Apparently there is a vision. But that is still not communicated.
Is there a vision? Perhaps? Maybe? Eventually?
Even this post doesn’t do much in that respect.
@Ron: totally true. In this post I wanted to simply point out that the mechanisms of traditional startups don’t quite translate when applied to open source projects.
To your point, I think it’s going to be an ongoing process, but yes, I fully intend to do more to communicate where we’re going and what’s up next. I’m drafting a few things for the site currently that should help with this.
As an aside, truth be told, due to a bug in an hourly build of Flock, I ended up publishing this post before I’d read through it one last time. Oh well — guess that’s the breaks when eating your own dogfood!
Pointing out that the mechanisms of traditional startups don’t apply to open source project means, that have to sell (in a commucative way) an entire new concept of which the market hasn’t heard yet. So you are not only trying to “sell” (for the lack of a better word) Flock, you’re also trying to flock an entirely new business-model.
Which has an inherit discrepancy in it. “Open source is free”. “Startups are venture capital.” I am not saying that it is that way it is, I am just saying that that might be a very common perception.
I think you have a serious problem there, which also might explain the huge criticism that exists in some places. E.g. Flock sucks and Houston we have a solution….
And for the vision: a true great vision can be summed up in one single sentence. I am very curious hearing that one.
@Ron: Yeah, that’s a good point. But honestly, I think we just happen to be on the vanguard of what will materialize as something of a shake-out in how VC operates when it comes to open source projects… perhaps moving towards a model that Jason Friend might actually like (he seems to have many pertinent thoughts on this matter).
I don’t think that there truly is a discrepancy in the folklore that “open source is free (as in beer)” and that “startups are venture capital”. One thing I’ve learned about this process is that venture capitalists (read: good venture capitalists) need not only act as a bank account for startups. Indeed, their true value lies in facilitating the maturation of ideas into businesses, and in that interest, they provide their expertise, their rolodex and their insights in order to bring about the construction of profitable organizations.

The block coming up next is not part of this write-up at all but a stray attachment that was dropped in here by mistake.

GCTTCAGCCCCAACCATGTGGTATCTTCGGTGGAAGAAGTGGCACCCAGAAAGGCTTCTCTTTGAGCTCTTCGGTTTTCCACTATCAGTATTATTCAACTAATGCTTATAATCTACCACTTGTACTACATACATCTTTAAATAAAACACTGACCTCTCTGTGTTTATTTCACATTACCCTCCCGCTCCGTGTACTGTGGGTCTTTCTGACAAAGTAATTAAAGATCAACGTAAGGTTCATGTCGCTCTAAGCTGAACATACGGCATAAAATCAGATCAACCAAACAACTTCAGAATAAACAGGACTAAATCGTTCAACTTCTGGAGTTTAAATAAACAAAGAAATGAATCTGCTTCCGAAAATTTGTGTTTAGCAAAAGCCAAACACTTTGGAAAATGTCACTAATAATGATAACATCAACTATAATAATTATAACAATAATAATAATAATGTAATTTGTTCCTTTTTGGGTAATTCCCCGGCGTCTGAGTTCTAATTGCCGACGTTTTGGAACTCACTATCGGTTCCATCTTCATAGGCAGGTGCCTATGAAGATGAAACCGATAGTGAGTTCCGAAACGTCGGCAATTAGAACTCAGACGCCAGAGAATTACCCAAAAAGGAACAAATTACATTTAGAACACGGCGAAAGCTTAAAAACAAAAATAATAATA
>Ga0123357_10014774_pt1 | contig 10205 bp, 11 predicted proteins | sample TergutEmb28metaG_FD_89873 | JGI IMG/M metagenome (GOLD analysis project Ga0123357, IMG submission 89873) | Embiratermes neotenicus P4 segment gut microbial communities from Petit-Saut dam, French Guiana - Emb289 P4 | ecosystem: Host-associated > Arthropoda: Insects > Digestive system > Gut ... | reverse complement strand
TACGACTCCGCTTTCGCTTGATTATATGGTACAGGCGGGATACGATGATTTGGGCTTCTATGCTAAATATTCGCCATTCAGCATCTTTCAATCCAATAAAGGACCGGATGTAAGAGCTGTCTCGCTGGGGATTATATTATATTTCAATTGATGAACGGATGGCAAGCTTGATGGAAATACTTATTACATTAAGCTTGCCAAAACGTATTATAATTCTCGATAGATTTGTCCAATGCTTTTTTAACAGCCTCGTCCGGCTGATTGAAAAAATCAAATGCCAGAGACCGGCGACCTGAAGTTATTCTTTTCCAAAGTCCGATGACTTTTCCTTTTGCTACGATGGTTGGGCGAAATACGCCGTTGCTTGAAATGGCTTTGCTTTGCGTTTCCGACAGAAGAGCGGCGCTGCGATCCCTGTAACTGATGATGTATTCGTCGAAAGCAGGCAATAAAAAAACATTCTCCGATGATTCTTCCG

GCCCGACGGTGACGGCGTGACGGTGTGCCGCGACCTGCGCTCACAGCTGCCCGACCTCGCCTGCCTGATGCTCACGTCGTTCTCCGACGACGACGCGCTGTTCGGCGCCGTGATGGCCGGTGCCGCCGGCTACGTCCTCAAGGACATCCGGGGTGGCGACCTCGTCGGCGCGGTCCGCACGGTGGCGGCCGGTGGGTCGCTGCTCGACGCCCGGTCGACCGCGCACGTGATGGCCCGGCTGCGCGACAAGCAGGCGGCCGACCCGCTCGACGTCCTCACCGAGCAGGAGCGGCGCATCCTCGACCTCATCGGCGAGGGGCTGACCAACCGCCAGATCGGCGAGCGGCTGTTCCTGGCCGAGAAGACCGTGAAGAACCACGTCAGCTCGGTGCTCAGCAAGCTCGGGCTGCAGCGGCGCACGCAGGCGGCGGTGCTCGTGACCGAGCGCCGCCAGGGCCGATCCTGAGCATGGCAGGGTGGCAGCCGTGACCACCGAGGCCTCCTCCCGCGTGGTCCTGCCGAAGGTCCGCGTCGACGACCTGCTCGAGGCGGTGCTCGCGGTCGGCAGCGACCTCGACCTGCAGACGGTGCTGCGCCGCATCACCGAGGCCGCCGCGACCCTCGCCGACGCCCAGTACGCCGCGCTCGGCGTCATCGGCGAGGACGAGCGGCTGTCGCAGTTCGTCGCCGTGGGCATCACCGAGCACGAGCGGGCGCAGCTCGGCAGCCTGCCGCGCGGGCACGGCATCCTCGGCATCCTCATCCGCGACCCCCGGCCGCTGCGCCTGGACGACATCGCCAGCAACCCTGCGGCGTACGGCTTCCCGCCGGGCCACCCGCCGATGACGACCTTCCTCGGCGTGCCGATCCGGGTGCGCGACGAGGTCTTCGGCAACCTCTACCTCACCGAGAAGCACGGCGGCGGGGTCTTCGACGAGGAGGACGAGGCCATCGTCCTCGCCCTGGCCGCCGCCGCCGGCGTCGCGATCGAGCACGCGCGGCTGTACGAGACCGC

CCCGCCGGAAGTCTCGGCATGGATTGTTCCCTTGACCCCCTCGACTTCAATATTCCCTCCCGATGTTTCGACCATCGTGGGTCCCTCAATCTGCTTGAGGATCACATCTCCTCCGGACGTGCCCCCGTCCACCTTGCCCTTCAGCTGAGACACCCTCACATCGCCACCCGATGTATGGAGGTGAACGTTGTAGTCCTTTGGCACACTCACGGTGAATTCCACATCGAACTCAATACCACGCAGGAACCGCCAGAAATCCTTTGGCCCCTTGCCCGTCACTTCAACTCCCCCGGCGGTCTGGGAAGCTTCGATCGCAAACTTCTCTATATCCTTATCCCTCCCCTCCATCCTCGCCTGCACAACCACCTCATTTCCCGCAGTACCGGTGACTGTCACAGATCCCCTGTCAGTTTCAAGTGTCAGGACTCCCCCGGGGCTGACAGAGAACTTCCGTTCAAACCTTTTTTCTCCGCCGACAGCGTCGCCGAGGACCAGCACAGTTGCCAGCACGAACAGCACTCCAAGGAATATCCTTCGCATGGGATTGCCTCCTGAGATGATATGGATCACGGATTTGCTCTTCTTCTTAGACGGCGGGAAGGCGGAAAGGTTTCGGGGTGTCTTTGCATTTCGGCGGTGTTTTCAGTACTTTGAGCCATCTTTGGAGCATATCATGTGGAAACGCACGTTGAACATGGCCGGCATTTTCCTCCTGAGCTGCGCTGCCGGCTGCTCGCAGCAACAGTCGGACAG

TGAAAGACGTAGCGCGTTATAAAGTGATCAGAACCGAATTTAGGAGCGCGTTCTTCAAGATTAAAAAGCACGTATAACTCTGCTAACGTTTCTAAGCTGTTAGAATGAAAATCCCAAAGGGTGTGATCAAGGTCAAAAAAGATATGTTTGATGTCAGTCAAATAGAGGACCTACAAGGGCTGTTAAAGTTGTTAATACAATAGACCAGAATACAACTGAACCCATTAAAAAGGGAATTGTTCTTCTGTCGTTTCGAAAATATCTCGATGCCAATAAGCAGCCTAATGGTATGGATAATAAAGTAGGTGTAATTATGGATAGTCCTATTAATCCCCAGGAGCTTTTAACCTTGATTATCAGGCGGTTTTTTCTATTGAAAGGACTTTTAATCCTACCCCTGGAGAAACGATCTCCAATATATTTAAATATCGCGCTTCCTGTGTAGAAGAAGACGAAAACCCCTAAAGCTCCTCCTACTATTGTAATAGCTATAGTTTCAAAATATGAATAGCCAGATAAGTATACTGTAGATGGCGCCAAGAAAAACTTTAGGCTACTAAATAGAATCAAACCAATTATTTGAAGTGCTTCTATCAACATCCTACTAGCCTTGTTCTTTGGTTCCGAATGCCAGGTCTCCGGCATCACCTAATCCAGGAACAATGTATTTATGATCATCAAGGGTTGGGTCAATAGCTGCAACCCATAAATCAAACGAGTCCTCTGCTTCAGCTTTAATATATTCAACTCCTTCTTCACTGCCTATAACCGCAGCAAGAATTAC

That we’re open source and also trying to sustain ourselves is not something altogether new. How we intend to make a living is somewhat new, but as Bart has pointed out, there are established examples that prove that this is a reasonable approach.
Put it this way: consumer software development (an awful phrase, I admit) using open source methodologies and licensing means that the areas in which we differentiate ourselves are: speed, service, feature set, vision and execution. In the olden days (ha!) when you could keep your code to yourself, you just had to force people into proprietary data formats, add a few features every coupla years and provide tech support. If you were first to a space or dominated by having the most ubiquitous data format or owned the desktop, you could get lazy while your monopoly built itself.
The web is opening doors and revealing possibilities that the old guard probably hoped would never gain popular traction. So Flock intends to be an example of one of those fast companies that’s out to make a difference not just in releasing awesome open source software, but in how we go about building it, incorporating a community made up of more than just developer geeks.
To sum up Flock’s vision, straight from our homepage: We believe that it should be easy for everyone to contribute to and participate on the web. While we’ve talk a lot about building a “social browser”, it seems more like that if you do begin participating an engaging on the web, that the social interactions, like this one on this blog (which was created in Flock), will become more common and accessible.
That 30,000 dollar web2.0 presentation fee doesn’t look as good now?
Anh. Might have been worth it. But we were already on the map before Web2.0… just without a downloadable product!